Thursday, March 13, 2008


Herbal and Spice Mixtures for Smoking and Grilling Meats, Poultry or Seafood

Dry rub mixtures (and marinades, which we will cover in another article) are the perfect way to prepare dishes for the long cooking process of slow smoking. They lend a deep savory flavor to smoked meats and as they are usually cooked over indirect heat, burning or scorching is not a problem. Dry rub mixtures can be made out of almost any ground spice or herb combinations. However, certain combinations can produce the suggestion of any number of cultures and cuisines. I’ve rarely followed a specific recipe in professional or personal cooking, as I have a fairly good idea of what works and the flavors that represent many regional tastes. As this might not be so familiar to you and your kitchen, I have collected a few ideas to help get you started. Feel free to alter the amounts according to your personal taste.

To Begin...
Always carefully rinse the foods to be cooked and completely dry each piece. Do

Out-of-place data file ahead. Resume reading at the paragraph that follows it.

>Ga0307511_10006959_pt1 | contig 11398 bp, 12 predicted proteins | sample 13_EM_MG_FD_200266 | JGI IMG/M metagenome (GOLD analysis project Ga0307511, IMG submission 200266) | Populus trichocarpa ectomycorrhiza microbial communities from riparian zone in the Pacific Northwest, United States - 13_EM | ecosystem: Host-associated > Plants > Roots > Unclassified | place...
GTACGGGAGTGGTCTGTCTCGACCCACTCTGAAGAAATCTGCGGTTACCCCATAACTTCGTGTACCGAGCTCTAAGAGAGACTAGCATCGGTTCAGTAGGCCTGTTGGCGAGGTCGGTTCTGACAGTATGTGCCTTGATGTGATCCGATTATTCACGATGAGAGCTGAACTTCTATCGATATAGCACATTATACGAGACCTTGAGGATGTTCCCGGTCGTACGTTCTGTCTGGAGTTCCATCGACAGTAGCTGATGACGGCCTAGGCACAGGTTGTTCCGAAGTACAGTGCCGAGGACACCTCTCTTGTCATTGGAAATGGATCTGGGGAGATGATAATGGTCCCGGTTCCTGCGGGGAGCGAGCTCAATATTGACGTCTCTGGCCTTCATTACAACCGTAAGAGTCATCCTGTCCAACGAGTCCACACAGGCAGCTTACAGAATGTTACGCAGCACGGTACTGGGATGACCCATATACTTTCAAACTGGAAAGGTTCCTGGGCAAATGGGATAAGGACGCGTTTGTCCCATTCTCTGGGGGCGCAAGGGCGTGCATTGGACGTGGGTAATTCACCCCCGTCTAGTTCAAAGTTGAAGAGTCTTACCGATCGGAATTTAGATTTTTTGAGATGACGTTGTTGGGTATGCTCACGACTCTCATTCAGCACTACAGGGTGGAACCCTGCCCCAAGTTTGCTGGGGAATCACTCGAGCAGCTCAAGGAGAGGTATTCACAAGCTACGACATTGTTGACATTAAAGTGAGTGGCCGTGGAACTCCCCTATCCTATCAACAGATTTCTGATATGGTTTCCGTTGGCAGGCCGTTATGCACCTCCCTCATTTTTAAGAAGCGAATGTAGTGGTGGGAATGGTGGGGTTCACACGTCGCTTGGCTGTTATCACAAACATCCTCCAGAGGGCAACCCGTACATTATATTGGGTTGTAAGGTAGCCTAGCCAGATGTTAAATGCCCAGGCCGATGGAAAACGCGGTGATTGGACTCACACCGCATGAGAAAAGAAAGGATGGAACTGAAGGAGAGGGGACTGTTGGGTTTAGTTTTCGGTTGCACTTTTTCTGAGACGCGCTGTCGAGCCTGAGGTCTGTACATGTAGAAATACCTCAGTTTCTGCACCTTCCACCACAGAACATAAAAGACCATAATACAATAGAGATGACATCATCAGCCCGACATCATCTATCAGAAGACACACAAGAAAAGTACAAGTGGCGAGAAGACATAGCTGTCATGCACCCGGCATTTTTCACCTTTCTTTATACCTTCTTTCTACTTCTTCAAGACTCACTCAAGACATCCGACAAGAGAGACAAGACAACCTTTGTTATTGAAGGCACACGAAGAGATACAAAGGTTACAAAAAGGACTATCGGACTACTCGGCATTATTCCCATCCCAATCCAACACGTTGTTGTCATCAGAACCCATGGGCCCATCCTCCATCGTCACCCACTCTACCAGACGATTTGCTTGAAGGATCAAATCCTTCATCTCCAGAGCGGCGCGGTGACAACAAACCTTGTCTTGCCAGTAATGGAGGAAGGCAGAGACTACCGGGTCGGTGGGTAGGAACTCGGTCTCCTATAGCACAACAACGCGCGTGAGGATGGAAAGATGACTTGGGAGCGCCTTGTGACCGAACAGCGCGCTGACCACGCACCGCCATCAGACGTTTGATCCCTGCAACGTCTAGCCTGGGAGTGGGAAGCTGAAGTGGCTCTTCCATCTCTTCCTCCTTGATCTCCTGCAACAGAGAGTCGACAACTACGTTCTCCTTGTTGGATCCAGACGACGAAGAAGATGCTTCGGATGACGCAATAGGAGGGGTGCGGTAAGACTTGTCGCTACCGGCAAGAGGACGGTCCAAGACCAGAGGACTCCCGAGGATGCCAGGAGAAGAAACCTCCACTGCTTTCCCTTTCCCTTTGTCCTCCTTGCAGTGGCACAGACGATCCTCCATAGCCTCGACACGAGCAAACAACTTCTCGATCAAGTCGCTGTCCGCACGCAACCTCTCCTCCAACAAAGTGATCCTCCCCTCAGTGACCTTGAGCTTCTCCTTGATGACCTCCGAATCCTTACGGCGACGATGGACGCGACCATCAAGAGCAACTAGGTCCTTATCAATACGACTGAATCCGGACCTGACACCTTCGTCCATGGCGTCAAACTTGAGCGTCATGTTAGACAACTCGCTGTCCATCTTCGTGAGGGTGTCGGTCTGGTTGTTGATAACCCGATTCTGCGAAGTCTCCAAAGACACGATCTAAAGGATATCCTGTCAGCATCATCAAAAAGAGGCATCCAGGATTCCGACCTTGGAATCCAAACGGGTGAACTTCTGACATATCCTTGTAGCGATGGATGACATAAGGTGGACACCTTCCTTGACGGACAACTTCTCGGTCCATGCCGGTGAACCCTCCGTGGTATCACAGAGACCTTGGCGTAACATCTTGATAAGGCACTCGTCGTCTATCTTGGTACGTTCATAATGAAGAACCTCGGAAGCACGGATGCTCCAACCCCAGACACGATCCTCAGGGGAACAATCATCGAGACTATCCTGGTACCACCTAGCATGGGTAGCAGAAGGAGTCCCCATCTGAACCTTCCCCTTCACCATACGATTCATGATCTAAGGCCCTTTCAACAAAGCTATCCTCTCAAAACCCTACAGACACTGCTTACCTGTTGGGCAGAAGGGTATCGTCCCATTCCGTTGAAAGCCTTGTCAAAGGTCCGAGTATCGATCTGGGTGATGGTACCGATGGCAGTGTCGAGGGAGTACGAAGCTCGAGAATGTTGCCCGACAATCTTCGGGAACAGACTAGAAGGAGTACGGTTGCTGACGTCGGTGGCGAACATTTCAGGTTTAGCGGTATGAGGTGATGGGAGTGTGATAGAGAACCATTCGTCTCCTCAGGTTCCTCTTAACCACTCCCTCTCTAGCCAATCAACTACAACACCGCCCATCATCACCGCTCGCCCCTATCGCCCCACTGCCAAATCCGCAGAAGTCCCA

this ahead of time and place the items in the refrigerator uncovered up to a couple of hours while you prepare your dry rub, light the fire, etc. Remove meat from the refrigerator and hand rub each piece with a small amount of Avanti Savoia All-Purpose Cooking Olive Oil* (#19999) and your selection of a dry rub. Use as much dry rub as will stick (about 1/3 cup for one whole chicken or a 5 lb. Boston Butt pork roast, ½ cup for a small whole turkey and so on). Allow the seasoned meat to sit out at room temperature for 15 or 20 minutes before beginning the cooking process.

The Fire
This depends entirely upon what equipment and system you are using, but the best smoking is always done over indirect heat. This can even be done on a very simple kettle type charcoal grill by simply arranging the charcoal in a ring around the edge of the grill. Like a doughnut with no charcoal in the middle over which the meat or whatever will cook. Amounts of charcoal will vary according to the size or amount of items to be smoked. Do not scrimp on the charcoal because you do not want the fire to go out before you have finished the smoking process, a little experience will help you to make the right call. Light your fire according to your custom (lighter fluid or however) and allow it ignite to a full glow. Make sure the meat rack is clean and hot before you begin cooking.

Wood Chips for Smoking